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Managing Opiate Addiction Treatment and Mental Illness

Improving Your Life With Opiate Addiction Treatment
Improving Your Life With Opiate Addiction Treatment

The Substance Abuse and Mental Health Services Administration (SAMHSA) tells us that approximately 45 percent of all the people who request substance abuse treatment—including opiate addiction treatment—have some kind of mental or emotional health disorder that occurs at the same time. The people at opiate addiction treatment centers refer to this existence of both addiction and another ailment as co-occurring disorders. It happens quite frequently, and there’s no reason to feel any stigma of shame about it if you think that maybe you’re affected.

Sometimes people who abuse drugs are forced into addiction treatment because they’ve been arrested or a family member has given them an ultimatum. When they learn from an opiate addiction treatment counselor that they also have a mental health diagnosis, they are relieved to learn there is an explanation for the feelings they’ve experienced or the behaviors they have been unable to avoid. In many cases they have taken drugs in order to cope with their emotional health because the drugs make them feel better. In other cases, they begin taking drugs and the drugs exacerbate, or make worse, a tendency toward emotional or mental health illness. They are propelled down a long corridor that they feel will never end.

If you have a mental health ailment, you are more likely than most people to experiment with drugs or alcohol. Almost 8 million American adults suffered from both in 2014. Opiate addiction treatment accounts for only a percentage of those people, and you may be among them.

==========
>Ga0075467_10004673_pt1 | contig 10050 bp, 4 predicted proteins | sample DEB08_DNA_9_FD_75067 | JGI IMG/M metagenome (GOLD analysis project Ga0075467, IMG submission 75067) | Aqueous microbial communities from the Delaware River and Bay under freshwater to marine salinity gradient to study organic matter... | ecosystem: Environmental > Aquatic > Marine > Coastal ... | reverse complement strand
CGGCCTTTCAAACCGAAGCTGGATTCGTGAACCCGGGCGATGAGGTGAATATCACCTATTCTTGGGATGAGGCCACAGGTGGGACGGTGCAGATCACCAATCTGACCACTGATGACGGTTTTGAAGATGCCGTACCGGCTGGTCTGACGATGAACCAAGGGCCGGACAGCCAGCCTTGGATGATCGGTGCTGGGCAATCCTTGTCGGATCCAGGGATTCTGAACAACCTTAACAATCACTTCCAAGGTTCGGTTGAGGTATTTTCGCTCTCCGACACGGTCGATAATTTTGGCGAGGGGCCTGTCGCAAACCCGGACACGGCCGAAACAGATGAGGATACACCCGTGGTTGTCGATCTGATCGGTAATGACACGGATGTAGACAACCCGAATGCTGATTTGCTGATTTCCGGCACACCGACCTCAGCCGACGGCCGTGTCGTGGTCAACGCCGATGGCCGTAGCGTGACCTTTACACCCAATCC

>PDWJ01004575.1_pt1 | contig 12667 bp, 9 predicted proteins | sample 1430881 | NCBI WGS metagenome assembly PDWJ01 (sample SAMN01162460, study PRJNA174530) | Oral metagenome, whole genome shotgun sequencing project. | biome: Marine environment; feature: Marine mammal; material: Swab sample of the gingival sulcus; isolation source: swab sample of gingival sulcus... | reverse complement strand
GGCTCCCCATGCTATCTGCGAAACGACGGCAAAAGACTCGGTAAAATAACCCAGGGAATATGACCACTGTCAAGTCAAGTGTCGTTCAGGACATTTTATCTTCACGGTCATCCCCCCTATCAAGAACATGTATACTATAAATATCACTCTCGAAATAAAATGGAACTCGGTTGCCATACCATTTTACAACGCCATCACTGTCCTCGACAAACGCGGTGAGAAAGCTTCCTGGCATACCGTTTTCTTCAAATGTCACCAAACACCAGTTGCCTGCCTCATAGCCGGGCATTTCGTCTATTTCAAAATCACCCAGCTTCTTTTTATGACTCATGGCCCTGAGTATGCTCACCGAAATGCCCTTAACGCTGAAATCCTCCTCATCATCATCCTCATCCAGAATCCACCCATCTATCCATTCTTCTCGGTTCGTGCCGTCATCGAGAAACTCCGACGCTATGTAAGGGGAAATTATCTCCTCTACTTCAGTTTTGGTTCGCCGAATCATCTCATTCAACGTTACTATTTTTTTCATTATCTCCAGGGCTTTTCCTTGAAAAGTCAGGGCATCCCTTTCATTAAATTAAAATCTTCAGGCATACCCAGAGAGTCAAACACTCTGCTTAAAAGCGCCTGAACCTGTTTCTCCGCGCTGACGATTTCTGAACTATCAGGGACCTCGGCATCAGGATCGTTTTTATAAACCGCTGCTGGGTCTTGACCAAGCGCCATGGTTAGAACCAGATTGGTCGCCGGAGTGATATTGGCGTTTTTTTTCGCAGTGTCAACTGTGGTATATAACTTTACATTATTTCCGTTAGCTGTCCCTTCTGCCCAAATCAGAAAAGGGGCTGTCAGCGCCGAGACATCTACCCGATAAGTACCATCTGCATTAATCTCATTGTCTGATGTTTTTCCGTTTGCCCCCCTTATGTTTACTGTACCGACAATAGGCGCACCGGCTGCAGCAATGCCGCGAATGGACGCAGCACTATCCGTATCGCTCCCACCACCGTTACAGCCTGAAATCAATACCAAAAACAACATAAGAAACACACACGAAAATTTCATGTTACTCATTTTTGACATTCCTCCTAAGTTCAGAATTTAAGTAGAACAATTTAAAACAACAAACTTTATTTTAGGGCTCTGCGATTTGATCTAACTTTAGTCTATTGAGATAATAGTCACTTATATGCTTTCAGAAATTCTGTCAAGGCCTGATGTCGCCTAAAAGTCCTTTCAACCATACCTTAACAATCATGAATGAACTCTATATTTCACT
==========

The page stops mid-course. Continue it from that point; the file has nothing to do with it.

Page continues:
What Mental Health Disorders Can Occur?

More people suffer from anxiety disorders than any other kind of mental health diagnosis. Children still in grade school can experience anxiety. Panic disorders can affect just about anyone. Some people are victimized by traumas, including physical or sexual abuse as well as wartime or accidental impacts on the body, that they have difficulty recovering from.

Attention deficit hyperactivity disorder affects 11 percent of children during their teen years. They are apt to experiment with pain pills or other substances that quiet the side effects of ADHD medication, often leading to a need for opiate addiction treatment.

Mood disorders affect people in their teens and beyond. Depression can strike anyone at any time. People tend to dismiss mood disorders, ADHD, depression, and anxiety as unimportant behavioral issues that a person “should just get over,” but that’s not the case. Whenever a youngster finds himself or herself unable to sustain performance in school, or if an adult can no longer function on the job or maintain their role within the family, the disorder is classified as a serious mental illness.

Certainly, even if they hear the words serious mental illness, the person can get better! Even as they work on opiate addiction treatment, their substance abuse counselor will help them work on their impairment. Many such illnesses come and go, and others persist, categorized as chronic.